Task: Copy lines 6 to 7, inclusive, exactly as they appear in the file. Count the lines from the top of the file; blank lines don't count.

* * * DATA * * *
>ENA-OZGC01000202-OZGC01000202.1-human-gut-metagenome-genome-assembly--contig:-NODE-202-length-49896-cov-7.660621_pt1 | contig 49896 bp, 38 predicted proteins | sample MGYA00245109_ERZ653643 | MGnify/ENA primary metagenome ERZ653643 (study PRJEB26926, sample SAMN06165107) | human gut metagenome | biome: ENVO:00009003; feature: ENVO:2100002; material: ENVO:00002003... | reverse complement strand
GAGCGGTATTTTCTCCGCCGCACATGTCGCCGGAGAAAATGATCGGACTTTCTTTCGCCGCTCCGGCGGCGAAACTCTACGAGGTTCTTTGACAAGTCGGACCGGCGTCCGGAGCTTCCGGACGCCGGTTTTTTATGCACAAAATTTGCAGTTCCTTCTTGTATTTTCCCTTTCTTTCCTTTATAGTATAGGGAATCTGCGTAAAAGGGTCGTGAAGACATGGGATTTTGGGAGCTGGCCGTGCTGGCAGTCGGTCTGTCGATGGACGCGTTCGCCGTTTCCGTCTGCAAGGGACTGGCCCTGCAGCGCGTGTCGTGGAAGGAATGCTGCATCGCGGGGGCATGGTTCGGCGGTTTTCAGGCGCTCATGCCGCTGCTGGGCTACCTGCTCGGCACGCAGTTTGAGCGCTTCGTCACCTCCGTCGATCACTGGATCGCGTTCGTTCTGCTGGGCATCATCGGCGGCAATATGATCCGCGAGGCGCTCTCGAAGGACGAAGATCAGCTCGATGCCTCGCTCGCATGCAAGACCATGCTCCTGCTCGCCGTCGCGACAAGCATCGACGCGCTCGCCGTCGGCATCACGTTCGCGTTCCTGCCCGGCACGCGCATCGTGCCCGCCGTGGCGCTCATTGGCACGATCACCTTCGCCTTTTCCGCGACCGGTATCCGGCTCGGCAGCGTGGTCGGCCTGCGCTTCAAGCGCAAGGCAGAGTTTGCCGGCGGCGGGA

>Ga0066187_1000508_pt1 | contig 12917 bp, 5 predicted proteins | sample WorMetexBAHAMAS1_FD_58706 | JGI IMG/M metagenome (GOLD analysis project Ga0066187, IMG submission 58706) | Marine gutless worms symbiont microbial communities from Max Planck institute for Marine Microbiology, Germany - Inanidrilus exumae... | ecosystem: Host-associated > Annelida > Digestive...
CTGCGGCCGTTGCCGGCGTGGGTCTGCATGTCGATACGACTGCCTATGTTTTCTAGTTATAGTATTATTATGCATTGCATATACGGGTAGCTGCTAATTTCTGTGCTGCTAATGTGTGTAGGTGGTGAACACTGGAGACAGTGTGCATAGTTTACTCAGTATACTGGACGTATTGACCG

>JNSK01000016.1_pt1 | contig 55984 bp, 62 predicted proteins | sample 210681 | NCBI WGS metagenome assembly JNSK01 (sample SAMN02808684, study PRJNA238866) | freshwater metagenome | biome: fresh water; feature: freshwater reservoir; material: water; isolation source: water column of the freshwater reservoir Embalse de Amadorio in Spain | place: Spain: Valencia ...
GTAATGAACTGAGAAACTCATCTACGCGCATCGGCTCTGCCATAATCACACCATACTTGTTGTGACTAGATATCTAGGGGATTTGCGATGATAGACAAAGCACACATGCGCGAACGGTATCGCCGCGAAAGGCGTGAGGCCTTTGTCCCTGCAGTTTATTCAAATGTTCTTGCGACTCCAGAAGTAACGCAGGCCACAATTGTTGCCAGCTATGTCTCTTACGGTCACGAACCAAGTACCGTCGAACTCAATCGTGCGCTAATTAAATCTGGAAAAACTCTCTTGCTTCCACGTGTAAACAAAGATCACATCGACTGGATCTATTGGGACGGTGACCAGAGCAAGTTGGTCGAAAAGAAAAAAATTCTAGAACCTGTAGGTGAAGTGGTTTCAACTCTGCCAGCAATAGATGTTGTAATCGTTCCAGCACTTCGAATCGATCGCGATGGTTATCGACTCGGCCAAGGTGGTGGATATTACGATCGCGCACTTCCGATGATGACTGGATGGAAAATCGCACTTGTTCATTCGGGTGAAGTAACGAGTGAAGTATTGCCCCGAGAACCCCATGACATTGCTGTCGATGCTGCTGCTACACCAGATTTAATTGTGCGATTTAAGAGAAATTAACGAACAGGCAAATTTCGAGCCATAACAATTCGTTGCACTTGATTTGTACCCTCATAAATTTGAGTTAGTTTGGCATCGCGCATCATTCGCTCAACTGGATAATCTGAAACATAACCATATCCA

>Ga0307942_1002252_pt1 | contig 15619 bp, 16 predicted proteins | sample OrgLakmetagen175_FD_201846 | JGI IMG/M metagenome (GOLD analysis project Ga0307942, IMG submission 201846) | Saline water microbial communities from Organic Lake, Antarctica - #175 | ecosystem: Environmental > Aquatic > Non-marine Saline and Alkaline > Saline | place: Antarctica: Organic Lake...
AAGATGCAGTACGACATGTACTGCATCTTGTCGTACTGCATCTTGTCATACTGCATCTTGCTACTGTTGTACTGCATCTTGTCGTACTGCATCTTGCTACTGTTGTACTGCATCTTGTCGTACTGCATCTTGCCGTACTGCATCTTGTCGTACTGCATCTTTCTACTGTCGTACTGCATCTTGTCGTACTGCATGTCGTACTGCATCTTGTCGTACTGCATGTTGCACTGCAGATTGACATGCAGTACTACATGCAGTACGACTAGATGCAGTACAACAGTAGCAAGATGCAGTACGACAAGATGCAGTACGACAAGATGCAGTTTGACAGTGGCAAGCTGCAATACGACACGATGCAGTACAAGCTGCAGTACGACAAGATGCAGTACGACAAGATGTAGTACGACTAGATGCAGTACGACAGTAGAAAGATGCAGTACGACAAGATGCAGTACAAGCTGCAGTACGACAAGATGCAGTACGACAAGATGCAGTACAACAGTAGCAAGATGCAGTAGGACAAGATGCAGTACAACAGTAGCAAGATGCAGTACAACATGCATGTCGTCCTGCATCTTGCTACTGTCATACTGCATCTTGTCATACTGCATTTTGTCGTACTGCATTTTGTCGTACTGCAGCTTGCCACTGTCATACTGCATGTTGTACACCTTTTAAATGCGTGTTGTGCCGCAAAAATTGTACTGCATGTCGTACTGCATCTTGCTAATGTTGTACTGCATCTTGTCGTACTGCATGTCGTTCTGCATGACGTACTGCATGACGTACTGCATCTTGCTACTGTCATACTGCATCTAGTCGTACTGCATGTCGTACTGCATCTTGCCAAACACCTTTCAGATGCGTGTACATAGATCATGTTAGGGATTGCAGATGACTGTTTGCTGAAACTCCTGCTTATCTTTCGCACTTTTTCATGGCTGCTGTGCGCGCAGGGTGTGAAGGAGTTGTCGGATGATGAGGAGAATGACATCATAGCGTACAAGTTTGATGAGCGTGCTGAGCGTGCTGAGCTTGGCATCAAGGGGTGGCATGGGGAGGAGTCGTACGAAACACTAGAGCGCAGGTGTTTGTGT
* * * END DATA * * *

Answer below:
GTAATGAACTGAGAAACTCATCTACGCGCATCGGCTCTGCCATAATCACACCATACTTGTTGTGACTAGATATCTAGGGGATTTGCGATGATAGACAAAGCACACATGCGCGAACGGTATCGCCGCGAAAGGCGTGAGGCCTTTGTCCCTGCAGTTTATTCAAATGTTCTTGCGACTCCAGAAGTAACGCAGGCCACAATTGTTGCCAGCTATGTCTCTTACGGTCACGAACCAAGTACCGTCGAACTCAATCGTGCGCTAATTAAATCTGGAAAAACTCTCTTGCTTCCACGTGTAAACAAAGATCACATCGACTGGATCTATTGGGACGGTGACCAGAGCAAGTTGGTCGAAAAGAAAAAAATTCTAGAACCTGTAGGTGAAGTGGTTTCAACTCTGCCAGCAATAGATGTTGTAATCGTTCCAGCACTTCGAATCGATCGCGATGGTTATCGACTCGGCCAAGGTGGTGGATATTACGATCGCGCACTTCCGATGATGACTGGATGGAAAATCGCACTTGTTCATTCGGGTGAAGTAACGAGTGAAGTATTGCCCCGAGAACCCCATGACATTGCTGTCGATGCTGCTGCTACACCAGATTTAATTGTGCGATTTAAGAGAAATTAACGAACAGGCAAATTTCGAGCCATAACAATTCGTTGCACTTGATTTGTACCCTCATAAATTTGAGTTAGTTTGGCATCGCGCATCATTCGCTCAACTGGATAATCTGAAACATAACCATATCCA

>Ga0307942_1002252_pt1 | contig 15619 bp, 16 predicted proteins | sample OrgLakmetagen175_FD_201846 | JGI IMG/M metagenome (GOLD analysis project Ga0307942, IMG submission 201846) | Saline water microbial communities from Organic Lake, Antarctica - #175 | ecosystem: Environmental > Aquatic > Non-marine Saline and Alkaline > Saline | place: Antarctica: Organic Lake...